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Is a Princeton Education Worth the Price? I Hope So.

April 23rd, 2010 . by economistmom

A few weeks ago I posted on my daughter Allie’s college decision, and in particular the debate between going to in-state UVA and Ivy League Dartmouth.  That was before Allie got accepted into Princeton, and before she and her dad decided she would in fact accept her acceptance into Princeton.  It wasn’t exactly the careful weighing of costs versus benefits that I wanted to do with her before she made that decision, but I think it was more in keeping with how I once characterized how parents typically decide how to spend money on “investments” in their kids or how family members decide how to spend money on health care for their loved ones:  two questions, (1) is there any positive expected marginal benefit, and (2) can I come up with the money, somehow?  (not how does that marginal money/cost compare with that marginal benefit).

So for a couple days now I am here at Princeton with Allie for her “Princeton Preview” weekend, hoping to be constantly “WOWed” by everything Princeton has to offer, and hoping that come Sunday I will have decided that yes, the expected marginal benefit is high even relative to the (certain and high) marginal cost.  Oh, and I am also doing a lot of searching and begging for aid and any way to pay for it that we can find.  Because although our family is not considered “needy,” when it comes to the Princeton price tag, I still think we “need” a lot of help.  As the summer comes and the first bill due draws nearer, I’ll keep you posted on how we manage.

Meanwhile, I would love any Princeton alums to tell me all the wonderful ways in which your Princeton education clearly enhanced your lifetime income and any other “values” in your life.  Those who disagree, please keep quiet.  ;)

10 Responses to “Is a Princeton Education Worth the Price? I Hope So.”

  1. comment number 1 by: SteveinCH

    Diane,

    I went to grad school at Princeton (Woodrow Wilson). The school is beautiful. The professors teach. It’s nicely isolated but close enough to NY to allow people to experience fun stuff.

    I know less about the undergrad experience but the undergrads I encountered (admittedly a long time ago) seemed to really enjoy the place

    Congratulations to your daughter!!

  2. comment number 2 by: dave.s.

    “exasperating mix of nice quadrangles in Collegiate Gothic along with a number of other buildings of little distinction…”
    http://www.2blowhards.com/archives/2010/04/beautiful_campu.html
    I am interested in what is happening for you, getting upsold a staggeringly expensive education - and looking ahead to our own kids and their college. Anecdote: the Dukakis girls went away to college and were asked about their experience, told a reporter how hugely interesting it had been to meet kids of their own age who were - REPUBLICANS. Your daughter will get late night dorm bull sessions with diplomat kids who grew up in Madrid and Athens and Bishkek, will get invited to visit homes in Plano and Spokane.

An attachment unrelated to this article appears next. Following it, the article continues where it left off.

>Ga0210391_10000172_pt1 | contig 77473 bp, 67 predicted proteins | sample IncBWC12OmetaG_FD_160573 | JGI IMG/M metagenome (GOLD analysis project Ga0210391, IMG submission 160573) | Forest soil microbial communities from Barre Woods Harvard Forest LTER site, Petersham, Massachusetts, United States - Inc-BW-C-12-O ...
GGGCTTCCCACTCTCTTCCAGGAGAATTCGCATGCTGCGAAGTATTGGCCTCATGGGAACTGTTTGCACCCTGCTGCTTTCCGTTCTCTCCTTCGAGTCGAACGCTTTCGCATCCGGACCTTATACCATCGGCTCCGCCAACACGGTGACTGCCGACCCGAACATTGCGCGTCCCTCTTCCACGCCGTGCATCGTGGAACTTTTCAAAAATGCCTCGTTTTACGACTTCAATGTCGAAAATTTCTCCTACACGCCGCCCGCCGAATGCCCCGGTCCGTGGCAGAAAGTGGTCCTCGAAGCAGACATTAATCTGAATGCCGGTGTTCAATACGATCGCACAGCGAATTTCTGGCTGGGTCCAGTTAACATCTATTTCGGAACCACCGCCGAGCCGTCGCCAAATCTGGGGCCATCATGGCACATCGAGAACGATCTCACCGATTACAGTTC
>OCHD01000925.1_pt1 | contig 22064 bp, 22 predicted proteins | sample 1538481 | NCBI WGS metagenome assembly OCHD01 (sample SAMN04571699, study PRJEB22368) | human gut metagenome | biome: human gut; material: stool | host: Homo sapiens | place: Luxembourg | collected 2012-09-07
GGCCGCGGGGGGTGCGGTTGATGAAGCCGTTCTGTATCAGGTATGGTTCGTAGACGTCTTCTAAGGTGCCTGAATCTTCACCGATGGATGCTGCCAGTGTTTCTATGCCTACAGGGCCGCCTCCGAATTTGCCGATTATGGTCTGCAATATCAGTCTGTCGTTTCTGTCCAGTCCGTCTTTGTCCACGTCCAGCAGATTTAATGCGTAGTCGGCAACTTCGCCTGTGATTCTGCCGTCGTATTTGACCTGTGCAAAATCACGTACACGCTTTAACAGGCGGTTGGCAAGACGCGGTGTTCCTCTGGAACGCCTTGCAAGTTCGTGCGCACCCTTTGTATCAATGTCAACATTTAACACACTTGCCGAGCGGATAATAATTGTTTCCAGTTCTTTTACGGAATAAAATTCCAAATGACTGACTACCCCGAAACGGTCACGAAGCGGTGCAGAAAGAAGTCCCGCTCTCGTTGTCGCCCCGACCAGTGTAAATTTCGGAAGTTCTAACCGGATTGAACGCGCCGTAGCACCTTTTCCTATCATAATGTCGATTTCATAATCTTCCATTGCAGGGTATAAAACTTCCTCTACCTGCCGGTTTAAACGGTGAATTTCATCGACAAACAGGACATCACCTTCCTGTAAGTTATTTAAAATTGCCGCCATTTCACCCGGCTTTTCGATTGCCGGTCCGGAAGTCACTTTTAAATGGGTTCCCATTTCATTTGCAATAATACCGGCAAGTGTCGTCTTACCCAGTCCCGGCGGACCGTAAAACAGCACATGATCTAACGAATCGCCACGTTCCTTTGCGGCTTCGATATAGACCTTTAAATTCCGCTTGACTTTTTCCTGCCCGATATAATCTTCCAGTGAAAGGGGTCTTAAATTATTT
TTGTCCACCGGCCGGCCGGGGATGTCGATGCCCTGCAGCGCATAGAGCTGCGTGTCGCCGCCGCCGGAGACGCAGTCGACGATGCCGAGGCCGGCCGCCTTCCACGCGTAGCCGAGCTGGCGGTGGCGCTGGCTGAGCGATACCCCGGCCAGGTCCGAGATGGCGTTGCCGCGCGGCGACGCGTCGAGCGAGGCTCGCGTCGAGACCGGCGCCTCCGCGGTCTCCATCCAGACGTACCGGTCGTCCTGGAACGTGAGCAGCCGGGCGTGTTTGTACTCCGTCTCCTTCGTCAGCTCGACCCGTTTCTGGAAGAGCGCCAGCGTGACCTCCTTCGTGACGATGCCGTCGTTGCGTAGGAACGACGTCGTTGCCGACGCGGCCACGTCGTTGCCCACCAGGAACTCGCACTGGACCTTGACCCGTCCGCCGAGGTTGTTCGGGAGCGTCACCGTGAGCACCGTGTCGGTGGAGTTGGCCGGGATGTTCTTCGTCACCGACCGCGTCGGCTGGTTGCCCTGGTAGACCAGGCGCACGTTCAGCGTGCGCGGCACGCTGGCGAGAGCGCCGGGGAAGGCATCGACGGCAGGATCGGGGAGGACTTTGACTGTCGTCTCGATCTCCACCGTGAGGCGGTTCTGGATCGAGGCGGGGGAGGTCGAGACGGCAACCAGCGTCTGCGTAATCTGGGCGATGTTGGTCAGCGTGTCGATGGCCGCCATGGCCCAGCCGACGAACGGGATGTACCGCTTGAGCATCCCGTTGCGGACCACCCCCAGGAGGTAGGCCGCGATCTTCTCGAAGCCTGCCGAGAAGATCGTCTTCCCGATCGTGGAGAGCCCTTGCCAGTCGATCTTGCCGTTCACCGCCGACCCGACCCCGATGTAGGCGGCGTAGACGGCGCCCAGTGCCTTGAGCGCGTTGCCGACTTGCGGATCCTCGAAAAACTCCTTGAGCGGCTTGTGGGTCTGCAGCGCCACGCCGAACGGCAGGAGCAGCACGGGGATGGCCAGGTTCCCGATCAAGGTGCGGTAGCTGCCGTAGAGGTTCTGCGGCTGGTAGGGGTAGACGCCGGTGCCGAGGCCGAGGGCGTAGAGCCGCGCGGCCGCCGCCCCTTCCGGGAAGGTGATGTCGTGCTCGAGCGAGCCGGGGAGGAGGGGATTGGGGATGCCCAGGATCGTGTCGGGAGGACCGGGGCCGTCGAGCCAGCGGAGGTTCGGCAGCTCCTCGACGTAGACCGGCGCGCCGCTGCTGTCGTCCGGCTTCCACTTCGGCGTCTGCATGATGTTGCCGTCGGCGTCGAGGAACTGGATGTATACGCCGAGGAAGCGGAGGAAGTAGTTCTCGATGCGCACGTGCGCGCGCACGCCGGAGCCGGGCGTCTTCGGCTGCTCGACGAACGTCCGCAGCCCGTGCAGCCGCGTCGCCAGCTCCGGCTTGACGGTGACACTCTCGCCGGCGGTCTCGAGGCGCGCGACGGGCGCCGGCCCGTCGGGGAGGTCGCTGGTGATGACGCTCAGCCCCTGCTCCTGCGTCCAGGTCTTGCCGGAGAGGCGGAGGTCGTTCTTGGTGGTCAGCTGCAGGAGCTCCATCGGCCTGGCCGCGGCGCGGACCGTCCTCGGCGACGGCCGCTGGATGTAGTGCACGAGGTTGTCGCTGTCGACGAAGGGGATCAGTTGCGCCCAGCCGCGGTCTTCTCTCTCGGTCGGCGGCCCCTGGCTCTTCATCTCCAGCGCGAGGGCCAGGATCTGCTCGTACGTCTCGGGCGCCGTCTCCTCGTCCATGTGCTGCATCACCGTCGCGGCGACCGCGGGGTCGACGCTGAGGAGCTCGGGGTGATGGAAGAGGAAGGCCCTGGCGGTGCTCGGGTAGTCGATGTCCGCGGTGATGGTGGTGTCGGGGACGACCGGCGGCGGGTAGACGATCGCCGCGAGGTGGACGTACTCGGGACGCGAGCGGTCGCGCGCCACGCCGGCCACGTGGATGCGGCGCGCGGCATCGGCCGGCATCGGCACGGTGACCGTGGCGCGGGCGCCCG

You get to put a ‘Princeton’ decal on your back window, and make the neighbors crazy. It’s all good.

  3. comment number 3 by: SteveinCH

    Dave S

    For what it’s worth and despite your characterization, Princeton is politically more balanced than any other institution in the Ivy League with the exception maybe of Dartmouth, depending on how much balance you want. Small sample, but if you are going to go to a top 20 school, my impression (admittedly dated) from being there is it is among the more balanced places you can go in terms of breadth of and tolerance for different ideas.

    As to the cost benefit, who knows? The good news is we never see the counterfactual so I would assume all is for the best and soldier on.

  4. comment number 4 by: dave.s.

    Steve - I guess I was unclear. And I am not talking from knowledge, as our gracious host requested: my academic history is Merritt Jr College, Sonoma State, Berkeley, Harvard. I think I know something about the generality of Jr College, Directional State U, Flagship State U, and Ivy - but about Princeton in specific, nada. That said, I think the choice here is between Ivy and either Directional State (George Mason) or Flagship U (UVa, or VaTech), and Ivy is different. She will be spending an additional $40000 a year to go to Ivy rather than living at home and commuting to DSU. She’s going to get something for that - I think it can be an important something, and may be worth it - and that’s going to school with the children of senators and captains of industry and rich people and celebrities and the most academically successful minority kids they could pluck from their applications stream. And, late night bull sessions with them and interesting friendships.